By 1870 beach erosion threatened the first lighthouse. Construction on a new light tower began in 1871 during Florida's reconstruction period. In the meantime a jetty of coquina and brush was built to protect the old tower. A trolley track brought building supplies from the ships at the dock.

The new tower was completed in 1874, and put into service with a new first order Fresnel lens. It was lit for the first time in October by keeper William Russell. Russell was the first lighthouse keeper in the new tower. He was the only keeper to have worked both towers.



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An exposed section to show construction and the turning gear


For twenty years the site was manned by head-keeper William A. Harn of Philadelphia. Major Harn was a Union war hero who commanded his own battery at the Battle of Gettysburg. With his wife, Kate Skillen Harn, of Maine, he had six lovely daughters. The family was known for serving lemonade out on the porches of the keepers' house, which was constructed as a Victorian duplex during Harn's tenure.

On the 31st of August 1886 the Charleston earthquake caused the tower to sway violently, according to the keeper's log, but there was no recorded damage.

After many experiments with different types of oils, in 1885 the lamp was converted from lard oil to kerosene.

During World War II, Coast Guard men and women trained in St. Augustine, and used the lighthouse as a lookout post for enemy ships and submarines which frequented the coastline.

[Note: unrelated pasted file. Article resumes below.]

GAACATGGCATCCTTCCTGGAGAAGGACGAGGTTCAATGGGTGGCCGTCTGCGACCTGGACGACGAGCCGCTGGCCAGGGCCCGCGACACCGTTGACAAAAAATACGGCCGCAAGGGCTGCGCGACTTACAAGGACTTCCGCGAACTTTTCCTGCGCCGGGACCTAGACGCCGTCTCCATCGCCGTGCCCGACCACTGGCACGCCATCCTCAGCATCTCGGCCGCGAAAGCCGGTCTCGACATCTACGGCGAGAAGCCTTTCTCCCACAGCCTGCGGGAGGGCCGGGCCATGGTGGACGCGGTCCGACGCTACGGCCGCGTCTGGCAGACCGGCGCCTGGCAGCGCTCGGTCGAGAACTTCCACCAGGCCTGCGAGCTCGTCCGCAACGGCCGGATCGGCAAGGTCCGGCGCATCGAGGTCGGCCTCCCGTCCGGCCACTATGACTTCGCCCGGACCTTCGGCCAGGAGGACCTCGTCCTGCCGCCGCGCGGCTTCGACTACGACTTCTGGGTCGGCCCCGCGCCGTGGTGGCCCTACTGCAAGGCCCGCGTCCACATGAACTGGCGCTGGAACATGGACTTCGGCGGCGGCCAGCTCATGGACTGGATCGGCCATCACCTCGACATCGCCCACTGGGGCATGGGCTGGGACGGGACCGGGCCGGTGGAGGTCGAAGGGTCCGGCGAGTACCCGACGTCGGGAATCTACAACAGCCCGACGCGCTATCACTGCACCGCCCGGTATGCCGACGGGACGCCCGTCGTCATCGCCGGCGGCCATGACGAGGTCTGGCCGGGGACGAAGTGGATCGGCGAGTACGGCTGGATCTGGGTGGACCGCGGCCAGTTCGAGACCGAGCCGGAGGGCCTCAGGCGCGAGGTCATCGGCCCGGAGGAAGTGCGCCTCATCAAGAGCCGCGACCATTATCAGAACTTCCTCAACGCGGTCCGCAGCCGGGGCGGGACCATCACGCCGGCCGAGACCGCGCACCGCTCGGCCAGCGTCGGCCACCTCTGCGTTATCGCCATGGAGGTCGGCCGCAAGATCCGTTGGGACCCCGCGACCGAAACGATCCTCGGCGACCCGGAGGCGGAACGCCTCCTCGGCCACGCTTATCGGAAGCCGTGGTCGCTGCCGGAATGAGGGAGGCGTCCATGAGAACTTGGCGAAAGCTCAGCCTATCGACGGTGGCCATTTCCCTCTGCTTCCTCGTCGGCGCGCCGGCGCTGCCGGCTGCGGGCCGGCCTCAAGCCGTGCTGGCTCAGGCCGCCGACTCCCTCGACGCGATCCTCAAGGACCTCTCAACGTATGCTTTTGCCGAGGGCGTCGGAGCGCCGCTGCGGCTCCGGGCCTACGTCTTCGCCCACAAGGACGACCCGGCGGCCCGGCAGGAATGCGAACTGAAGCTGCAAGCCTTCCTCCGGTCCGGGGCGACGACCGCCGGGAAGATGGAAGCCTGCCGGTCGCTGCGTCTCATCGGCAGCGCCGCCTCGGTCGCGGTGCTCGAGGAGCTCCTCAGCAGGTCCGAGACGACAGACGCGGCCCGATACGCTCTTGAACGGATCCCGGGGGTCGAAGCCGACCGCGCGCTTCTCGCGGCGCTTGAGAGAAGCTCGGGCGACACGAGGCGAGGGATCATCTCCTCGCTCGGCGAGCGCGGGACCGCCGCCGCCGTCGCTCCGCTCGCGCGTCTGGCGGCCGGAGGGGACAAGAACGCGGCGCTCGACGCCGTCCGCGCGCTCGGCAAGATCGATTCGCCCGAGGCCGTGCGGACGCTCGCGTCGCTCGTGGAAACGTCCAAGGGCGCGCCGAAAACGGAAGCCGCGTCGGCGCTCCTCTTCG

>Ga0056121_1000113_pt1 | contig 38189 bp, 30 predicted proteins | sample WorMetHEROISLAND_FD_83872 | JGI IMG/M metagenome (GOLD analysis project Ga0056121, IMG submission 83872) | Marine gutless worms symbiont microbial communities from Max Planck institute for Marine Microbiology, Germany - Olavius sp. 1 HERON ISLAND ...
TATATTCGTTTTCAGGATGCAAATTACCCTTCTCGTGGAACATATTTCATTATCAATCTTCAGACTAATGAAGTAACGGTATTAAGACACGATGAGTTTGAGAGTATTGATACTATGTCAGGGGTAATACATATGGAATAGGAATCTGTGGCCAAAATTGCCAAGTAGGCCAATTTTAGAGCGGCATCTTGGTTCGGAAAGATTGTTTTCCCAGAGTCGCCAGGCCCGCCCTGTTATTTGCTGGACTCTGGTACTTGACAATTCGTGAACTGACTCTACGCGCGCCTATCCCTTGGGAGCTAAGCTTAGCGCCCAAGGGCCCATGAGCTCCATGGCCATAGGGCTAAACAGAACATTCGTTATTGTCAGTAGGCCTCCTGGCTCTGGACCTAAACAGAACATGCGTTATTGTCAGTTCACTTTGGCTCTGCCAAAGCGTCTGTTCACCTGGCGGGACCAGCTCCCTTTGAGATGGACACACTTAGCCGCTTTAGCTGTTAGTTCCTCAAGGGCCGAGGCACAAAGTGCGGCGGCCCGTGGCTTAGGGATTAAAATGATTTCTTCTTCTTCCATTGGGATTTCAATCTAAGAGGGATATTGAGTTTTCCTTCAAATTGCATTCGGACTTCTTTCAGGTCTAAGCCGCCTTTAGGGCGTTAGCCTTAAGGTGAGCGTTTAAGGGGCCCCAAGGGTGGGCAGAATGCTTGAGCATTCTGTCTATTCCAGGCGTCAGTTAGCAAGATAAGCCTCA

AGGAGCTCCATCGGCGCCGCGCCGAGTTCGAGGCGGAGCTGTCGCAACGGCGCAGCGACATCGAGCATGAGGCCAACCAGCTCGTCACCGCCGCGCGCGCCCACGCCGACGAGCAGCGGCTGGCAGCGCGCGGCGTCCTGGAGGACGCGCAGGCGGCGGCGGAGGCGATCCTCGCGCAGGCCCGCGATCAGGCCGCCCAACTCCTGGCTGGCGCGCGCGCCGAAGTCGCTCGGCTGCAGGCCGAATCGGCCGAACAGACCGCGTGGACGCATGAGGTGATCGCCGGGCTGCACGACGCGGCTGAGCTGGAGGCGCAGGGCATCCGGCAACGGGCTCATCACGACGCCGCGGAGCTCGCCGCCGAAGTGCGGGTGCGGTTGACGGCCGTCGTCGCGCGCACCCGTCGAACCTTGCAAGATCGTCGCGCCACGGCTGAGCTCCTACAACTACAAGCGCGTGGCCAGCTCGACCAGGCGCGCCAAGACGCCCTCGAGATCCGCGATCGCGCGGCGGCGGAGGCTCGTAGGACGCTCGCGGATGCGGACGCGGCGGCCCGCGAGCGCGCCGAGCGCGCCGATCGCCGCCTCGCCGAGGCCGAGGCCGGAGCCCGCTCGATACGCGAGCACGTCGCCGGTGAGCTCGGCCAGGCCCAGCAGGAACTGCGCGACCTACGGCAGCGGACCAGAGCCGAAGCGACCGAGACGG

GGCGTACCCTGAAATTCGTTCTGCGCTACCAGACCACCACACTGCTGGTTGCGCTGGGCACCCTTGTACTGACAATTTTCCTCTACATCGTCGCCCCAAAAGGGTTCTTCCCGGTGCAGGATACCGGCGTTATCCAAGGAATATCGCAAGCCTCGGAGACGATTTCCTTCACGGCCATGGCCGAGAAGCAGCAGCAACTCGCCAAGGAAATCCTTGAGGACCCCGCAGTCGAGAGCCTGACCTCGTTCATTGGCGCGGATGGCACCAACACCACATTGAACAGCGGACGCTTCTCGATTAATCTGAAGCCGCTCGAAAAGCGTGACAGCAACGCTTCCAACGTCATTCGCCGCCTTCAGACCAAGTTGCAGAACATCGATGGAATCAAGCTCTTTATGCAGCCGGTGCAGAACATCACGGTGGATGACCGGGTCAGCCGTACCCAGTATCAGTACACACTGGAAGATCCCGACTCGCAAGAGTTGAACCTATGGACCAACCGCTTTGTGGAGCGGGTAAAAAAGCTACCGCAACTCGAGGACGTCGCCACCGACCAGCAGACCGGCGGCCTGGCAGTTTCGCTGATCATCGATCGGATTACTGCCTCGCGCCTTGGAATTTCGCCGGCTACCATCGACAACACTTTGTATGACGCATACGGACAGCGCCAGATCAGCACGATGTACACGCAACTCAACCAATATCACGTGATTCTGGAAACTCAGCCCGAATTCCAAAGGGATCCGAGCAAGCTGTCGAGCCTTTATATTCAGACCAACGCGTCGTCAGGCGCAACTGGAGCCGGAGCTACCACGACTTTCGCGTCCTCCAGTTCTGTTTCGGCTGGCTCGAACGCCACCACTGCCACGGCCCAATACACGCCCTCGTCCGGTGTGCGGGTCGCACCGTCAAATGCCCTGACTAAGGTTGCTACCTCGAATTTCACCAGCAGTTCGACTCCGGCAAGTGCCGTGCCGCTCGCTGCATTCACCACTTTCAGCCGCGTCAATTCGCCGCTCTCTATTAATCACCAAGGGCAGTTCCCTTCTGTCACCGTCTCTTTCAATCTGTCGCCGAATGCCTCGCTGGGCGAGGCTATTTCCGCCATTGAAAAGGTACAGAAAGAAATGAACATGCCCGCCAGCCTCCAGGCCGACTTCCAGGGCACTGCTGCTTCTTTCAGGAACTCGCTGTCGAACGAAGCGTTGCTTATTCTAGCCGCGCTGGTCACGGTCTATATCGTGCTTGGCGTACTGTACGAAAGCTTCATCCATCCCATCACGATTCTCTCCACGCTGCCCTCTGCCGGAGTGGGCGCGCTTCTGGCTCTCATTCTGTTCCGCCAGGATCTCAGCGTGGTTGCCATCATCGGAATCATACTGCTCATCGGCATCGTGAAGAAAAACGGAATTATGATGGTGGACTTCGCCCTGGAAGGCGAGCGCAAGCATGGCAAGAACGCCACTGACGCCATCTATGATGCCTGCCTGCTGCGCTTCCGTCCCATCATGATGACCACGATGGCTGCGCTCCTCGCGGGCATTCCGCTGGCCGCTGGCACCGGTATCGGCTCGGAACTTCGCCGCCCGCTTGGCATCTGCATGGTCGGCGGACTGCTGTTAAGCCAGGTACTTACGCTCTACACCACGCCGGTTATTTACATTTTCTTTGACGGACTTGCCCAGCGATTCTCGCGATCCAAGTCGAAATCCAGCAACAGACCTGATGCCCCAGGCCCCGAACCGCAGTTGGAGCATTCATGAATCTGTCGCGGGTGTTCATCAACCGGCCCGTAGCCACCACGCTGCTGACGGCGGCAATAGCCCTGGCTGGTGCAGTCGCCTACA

In 1907 indoor plumbing reached the light station, followed by electricity in the keeper's quarters in 1925. The light itself was electrified in 1936, and automated in 1955. As the light was automated, positions for three keepers slowly dwindled down to two and then one. No longer housing lighthouse families by the 1960’s, the Keepers House was rented to local residents. Eventually it was declared surplus, and St. Johns County bought it in 1970. In that year the Keepers' house suffered a devastating fire at the hands of an unknown arsonist.



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Restoration: In 1980 a small group of fifteen women in the Junior Service League of St. Augustine (JSL) signed a 99-year lease with the county for the keeper's house and surrounding grounds and began a massive restoration project. Shortly after the JSL adopted the restoration, the League signed a 30-year lease with the Coast Guard to begin a restoration effort on the lighthouse tower itself. The lighthouse was subsequently placed on the National Register of Historic Places in 1981 due to the efforts of local preservationist and author Karen Harvey.

The antique lens was functional until it was damaged by rifle fire in 1986 and 19 of the prisms were broken. Lamplighter Hank Mears called the FBI to investigate this crime. As the lens continued to weaken, the Coast Guard considered removing it and replacing it with a more modern, airport beacon. Again championed by the JSL, this plan was dismissed and the 9-foot tall lens was restored. Joe Cocking and Nick Johnston, both retired from the Coast Guard, worked tirelessly to perform this, the first restoration of its kind in the nation. These two experts work with Museum staff and continue to care for the lens. Volunteers from Northrop Grumman Corporation and Florida Power & Light clean and inspect the lens and works every week.